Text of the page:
The ePWM Type 4 allows one shot and global load capability from shadow to active registers to avoid partial loads in, for example, multi-phase applications. It also allows a programmable prescale of shadow to active load events. ePWM Type 4 Global Load can simplify ePWM software by removing interrupts and ensuring that all registers are loaded at the same time.

Trip Zone Submodule Enhancements

Independent flags have been added to reflect the trip status for each of the TZ sources. Changes have been made to the trip zone submodule to support certain power converter switching techniques like valley switching.

Digital Compare Submodule Enhancements

Blanking window filter register width has been increased from 8 to 16 bits. DCCAP functionality has been enhanced to provide more programmability.

The ePWM Type 4 allows PWM SYNCOUT generation based on CMPC and CMPD events. These events can also be used for PWMSYNC pulse selection.

The ePWM Type 2 is fully compatible with Type 1. Type 2 has the following enhancements in addition to the Type 1 features:

High Resolution Dead-Band Capability

High-resolution capability is added to dead-band RED and FED in half-cycle clocking mode.

Dead-Band Generator Submodule Enhancements

The ePWM Type 2 has features to enable both RED and FED on either PWM output. Provides increased dead band with 14-bit counters and dead-band / dead-band high-resolution registers are shadowed

High Resolution Extension available on ePWMxB outputs

Provides the ability to enable high-resolution period and duty cycle control on ePWMxB outputs.

Counter Compare Submodule Enhancements

The ePWM Type 2 allows Interrupts and SOC events to be generated by additional counter compares CMPC and CMPD.

Event Trigger Submodule Enhancements

Prescaling logic to issue interrupt requests and ADC start of conversion expanded up to every 15 events. It allows software initialization of event counters on SYNC events.

Digital Compare Submodule Enhancements

Digital Compare Trip Select logic [DCTRIPSEL] has up to 12 external trip sources selected by the Input X-BAR logic in addition to an ability to OR all of them (up to 14 [external and internal sources]) to create the respective DCxEVTs.

Simultaneous Writes to TBPRD and CMPx Registers

This feature allows writes to TBPRD, CMPA: CMPAHR, CMPB: CMPBHR, CMPC and CMPD of any ePWM module to be tied to any other ePWM module, and also allows all ePWM modules to be tied to a particular ePWM module if desired.

Shadow to Active Load on SYNC of TBPRD and CMP Registers

This feature supports simultaneous writes of TBPRD and CMPA/B/C/D registers.

ePWM Electrical Data and Timing

ePWM Switching Characteristics

TBPRD Register (Offset = 63h) [reset = 0h]

TBPHS Register (Offset = 60h) [reset = 0h]

TBCTR Register (Offset = 4h) [reset = 0h]

TBCTL Register (Offset = 0h) [reset = 83h]

AQCTLA Register (Offset = 40h) [reset = 0h]

Final code

#include "F28x_Project.h"
#include "F2837xD_device.h"
#include "F2837xD_Examples.h"
#include "driverlib.h"
#include "device.h"

void    EPWM_init();
void    PinMux_init();
//
// Function Prototypes
//
void pwm_init();
void pwm_init_2();

void main(void)
{

    //
    // Initialize device clock and peripherals
    //
    Device_init();

    //
    // Disable pin locks and enable internal pull-ups.
    //
    Device_initGPIO();

    //
    // Initialize PIE and clear PIE registers. Disables CPU interrupts.
    //
    Interrupt_initModule();

    //
    // Initialize the PIE vector table with pointers to the shell Interrupt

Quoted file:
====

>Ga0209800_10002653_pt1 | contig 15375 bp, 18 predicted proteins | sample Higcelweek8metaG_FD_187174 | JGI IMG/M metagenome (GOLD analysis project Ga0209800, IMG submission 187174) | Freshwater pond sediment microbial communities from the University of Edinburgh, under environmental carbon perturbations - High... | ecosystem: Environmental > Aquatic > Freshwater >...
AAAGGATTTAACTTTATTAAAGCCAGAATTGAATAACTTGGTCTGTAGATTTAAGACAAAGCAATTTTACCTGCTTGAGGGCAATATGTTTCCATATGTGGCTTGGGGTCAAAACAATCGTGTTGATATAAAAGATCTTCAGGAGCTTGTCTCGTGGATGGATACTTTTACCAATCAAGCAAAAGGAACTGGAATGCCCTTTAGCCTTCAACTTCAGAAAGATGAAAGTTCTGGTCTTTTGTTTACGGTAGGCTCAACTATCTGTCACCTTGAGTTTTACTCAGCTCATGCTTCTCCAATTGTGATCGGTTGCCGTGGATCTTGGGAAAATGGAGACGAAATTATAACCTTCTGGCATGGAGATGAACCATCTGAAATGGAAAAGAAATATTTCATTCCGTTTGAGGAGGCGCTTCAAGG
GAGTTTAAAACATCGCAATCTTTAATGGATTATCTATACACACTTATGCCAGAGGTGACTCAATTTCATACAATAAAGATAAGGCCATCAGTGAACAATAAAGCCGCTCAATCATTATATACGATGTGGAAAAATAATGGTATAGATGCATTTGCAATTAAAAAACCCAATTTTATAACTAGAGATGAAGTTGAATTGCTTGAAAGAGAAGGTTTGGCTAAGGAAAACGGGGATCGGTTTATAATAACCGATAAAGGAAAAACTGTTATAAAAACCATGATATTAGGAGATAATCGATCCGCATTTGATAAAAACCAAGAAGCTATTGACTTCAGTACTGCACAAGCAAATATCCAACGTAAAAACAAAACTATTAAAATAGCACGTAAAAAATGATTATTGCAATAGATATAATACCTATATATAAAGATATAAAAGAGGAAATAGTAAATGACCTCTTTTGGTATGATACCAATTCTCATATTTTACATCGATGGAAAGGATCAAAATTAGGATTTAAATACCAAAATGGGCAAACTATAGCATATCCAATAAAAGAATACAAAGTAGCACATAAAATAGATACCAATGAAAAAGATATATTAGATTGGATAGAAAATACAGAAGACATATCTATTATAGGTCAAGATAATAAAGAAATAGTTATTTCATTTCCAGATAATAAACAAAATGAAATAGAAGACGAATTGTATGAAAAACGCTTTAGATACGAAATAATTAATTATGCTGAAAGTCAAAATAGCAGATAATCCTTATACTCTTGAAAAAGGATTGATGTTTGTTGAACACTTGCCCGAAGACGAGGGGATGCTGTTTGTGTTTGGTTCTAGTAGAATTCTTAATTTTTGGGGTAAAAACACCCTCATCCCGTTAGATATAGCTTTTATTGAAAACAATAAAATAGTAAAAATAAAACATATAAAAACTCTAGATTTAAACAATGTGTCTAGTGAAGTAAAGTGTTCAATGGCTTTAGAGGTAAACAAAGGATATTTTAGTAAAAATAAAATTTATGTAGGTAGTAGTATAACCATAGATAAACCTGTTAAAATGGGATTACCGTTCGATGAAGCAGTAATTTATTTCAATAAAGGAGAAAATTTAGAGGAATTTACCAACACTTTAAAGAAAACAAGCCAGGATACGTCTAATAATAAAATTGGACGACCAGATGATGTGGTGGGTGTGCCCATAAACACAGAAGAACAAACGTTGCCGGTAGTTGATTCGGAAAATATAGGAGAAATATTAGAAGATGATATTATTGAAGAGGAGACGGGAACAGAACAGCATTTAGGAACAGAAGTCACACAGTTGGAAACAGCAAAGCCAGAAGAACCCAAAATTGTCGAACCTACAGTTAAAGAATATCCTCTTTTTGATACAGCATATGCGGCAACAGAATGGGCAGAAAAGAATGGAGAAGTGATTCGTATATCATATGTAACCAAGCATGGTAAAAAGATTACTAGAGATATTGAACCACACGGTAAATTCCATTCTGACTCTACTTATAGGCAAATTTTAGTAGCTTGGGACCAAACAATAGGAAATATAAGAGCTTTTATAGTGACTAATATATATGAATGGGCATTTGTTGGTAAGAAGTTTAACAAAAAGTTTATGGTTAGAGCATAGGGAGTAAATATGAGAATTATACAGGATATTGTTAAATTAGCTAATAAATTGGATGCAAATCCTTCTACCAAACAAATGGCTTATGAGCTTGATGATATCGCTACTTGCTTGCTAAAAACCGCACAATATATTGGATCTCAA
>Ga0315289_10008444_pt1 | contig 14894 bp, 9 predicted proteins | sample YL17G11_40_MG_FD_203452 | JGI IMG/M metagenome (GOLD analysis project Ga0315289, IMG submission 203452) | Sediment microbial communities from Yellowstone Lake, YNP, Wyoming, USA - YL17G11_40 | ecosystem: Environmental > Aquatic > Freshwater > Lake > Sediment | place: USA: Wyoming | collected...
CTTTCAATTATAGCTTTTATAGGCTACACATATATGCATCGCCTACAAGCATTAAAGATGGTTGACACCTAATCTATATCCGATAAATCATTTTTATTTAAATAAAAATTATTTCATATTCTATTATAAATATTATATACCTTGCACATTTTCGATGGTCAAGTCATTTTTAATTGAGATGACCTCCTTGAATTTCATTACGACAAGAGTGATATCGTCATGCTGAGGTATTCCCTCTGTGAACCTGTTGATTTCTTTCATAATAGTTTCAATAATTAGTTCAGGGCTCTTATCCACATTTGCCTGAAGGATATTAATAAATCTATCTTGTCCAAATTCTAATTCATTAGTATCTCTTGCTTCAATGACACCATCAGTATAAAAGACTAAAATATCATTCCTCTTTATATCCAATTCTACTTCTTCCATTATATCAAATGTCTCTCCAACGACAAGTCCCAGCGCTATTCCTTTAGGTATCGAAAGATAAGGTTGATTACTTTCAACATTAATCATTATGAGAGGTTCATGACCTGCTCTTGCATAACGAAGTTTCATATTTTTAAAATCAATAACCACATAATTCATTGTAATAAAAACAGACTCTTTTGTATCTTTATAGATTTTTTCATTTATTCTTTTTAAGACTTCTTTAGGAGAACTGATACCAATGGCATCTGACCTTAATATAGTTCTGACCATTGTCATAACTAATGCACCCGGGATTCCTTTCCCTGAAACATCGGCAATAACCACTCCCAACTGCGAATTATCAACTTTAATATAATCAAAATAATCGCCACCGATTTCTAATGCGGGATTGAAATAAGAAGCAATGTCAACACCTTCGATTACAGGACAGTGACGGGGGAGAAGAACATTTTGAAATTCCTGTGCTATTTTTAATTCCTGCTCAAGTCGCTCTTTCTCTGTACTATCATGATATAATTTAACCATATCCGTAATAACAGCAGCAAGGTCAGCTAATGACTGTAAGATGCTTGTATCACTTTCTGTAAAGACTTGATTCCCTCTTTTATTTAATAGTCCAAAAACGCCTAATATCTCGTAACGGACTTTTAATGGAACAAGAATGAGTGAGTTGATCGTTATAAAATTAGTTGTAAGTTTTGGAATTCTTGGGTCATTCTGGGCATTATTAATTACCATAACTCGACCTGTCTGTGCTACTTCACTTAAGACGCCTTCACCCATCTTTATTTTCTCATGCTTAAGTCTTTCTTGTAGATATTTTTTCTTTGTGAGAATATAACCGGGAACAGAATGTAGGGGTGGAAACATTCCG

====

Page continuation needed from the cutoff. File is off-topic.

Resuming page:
// Service Routines (ISR).
    //
    Interrupt_initVectorTable();

    //
    // Configure ePWMs
    //
    PinMux_init();

    // SysCtl_disablePeripheral(SYSCTL_PERIPH_CLK_GTBCLKSYNC);
    SysCtl_disablePeripheral(SYSCTL_PERIPH_CLK_TBCLKSYNC);

    //
    // Initialize ePWM1
    //
    pwm_init();
    pwm_init_2();
//    initEPWMWithoutDB(myEPWM1_BASE);


    //
    SysCtl_enablePeripheral(SYSCTL_PERIPH_CLK_TBCLKSYNC);


    //
    // Enable Global Interrupt (INTM) and real time interrupt (DBGM)
    //
    EINT;
    ERTM;

    //
    // IDLE loop. Just sit and loop forever (optional):
    //
    while(1){

    }
}

void pwm_init()
{
      EPwm1Regs.TBPRD = 3000;       // Set timer period 801 TBCLKs
      EPwm1Regs.TBPHS.bit.TBPHS = 0x0000;        // Phase is 0
      EPwm1Regs.TBCTR = 0x0000;
     // Set Compare values
      EPwm1Regs.CMPA.bit.CMPA = 1500;    // Set compare A value
    // Setup counter mode
      EPwm1Regs.TBCTL.bit.CTRMODE = TB_COUNT_UPDOWN; // Count up and down
      EPwm1Regs.TBCTL.bit.PHSEN = TB_DISABLE;        // Disable phase loading
      EPwm1Regs.TBCTL.bit.HSPCLKDIV = TB_DIV1;       // Clock ratio to SYSCLKOUT
      EPwm1Regs.TBCTL.bit.CLKDIV = TB_DIV1;
      //
      EPwm1Regs.AQCTLA.bit.CAU = AQ_SET;            // Set PWM1A on Zero
      EPwm1Regs.AQCTLA.bit.CAD = AQ_CLEAR;



}

void pwm_init_2()
{


    EPwm2Regs.TBPRD = 5000;       // Set timer period 801 TBCLKs
    EPwm2Regs.TBPHS.bit.TBPHS = 0x0000;        // Phase is 0
    EPwm2Regs.TBCTR = 0x0000;
   // Set Compare values
//    EPwm1Regs.CMPB.bit.CMPB=1000;    // Set compare A value
    EPwm2Regs.CMPA.bit.CMPA = 3500;    // Set compare A value
  // Setup counter mode
   EPwm2Regs.TBCTL.bit.CTRMODE = TB_COUNT_UPDOWN; // Count up and down
   EPwm2Regs.TBCTL.bit.PHSEN = TB_DISABLE;        // Disable phase loading
   EPwm2Regs.TBCTL.bit.HSPCLKDIV = TB_DIV1;       // Clock ratio to SYSCLKOUT
   EPwm2Regs.TBCTL.bit.CLKDIV = TB_DIV1;

   EPwm2Regs.AQCTLA.bit.CAU = AQ_SET;            // Set PWM2A on Zero
   EPwm2Regs.AQCTLA.bit.CAD = AQ_CLEAR;

}


void PinMux_init()
{
    EALLOW;
    GpioCtrlRegs.GPAPUD.bit.GPIO0 = 1;    // Disable pull-up on GPIO0 (EPWM1A)
    GpioCtrlRegs.GPAPUD.bit.GPIO2 = 1;    // Disable pull-up on GPIO1 (EPWM1B)

    GpioCtrlRegs.GPAMUX1.bit.GPIO0 = 1;   // Configure GPIO0 as EPWM1A
    GpioCtrlRegs.GPAMUX1.bit.GPIO2 = 1;   // Configure GPIO1 as EPWM1B

    EDIS;
}


Output Waveforms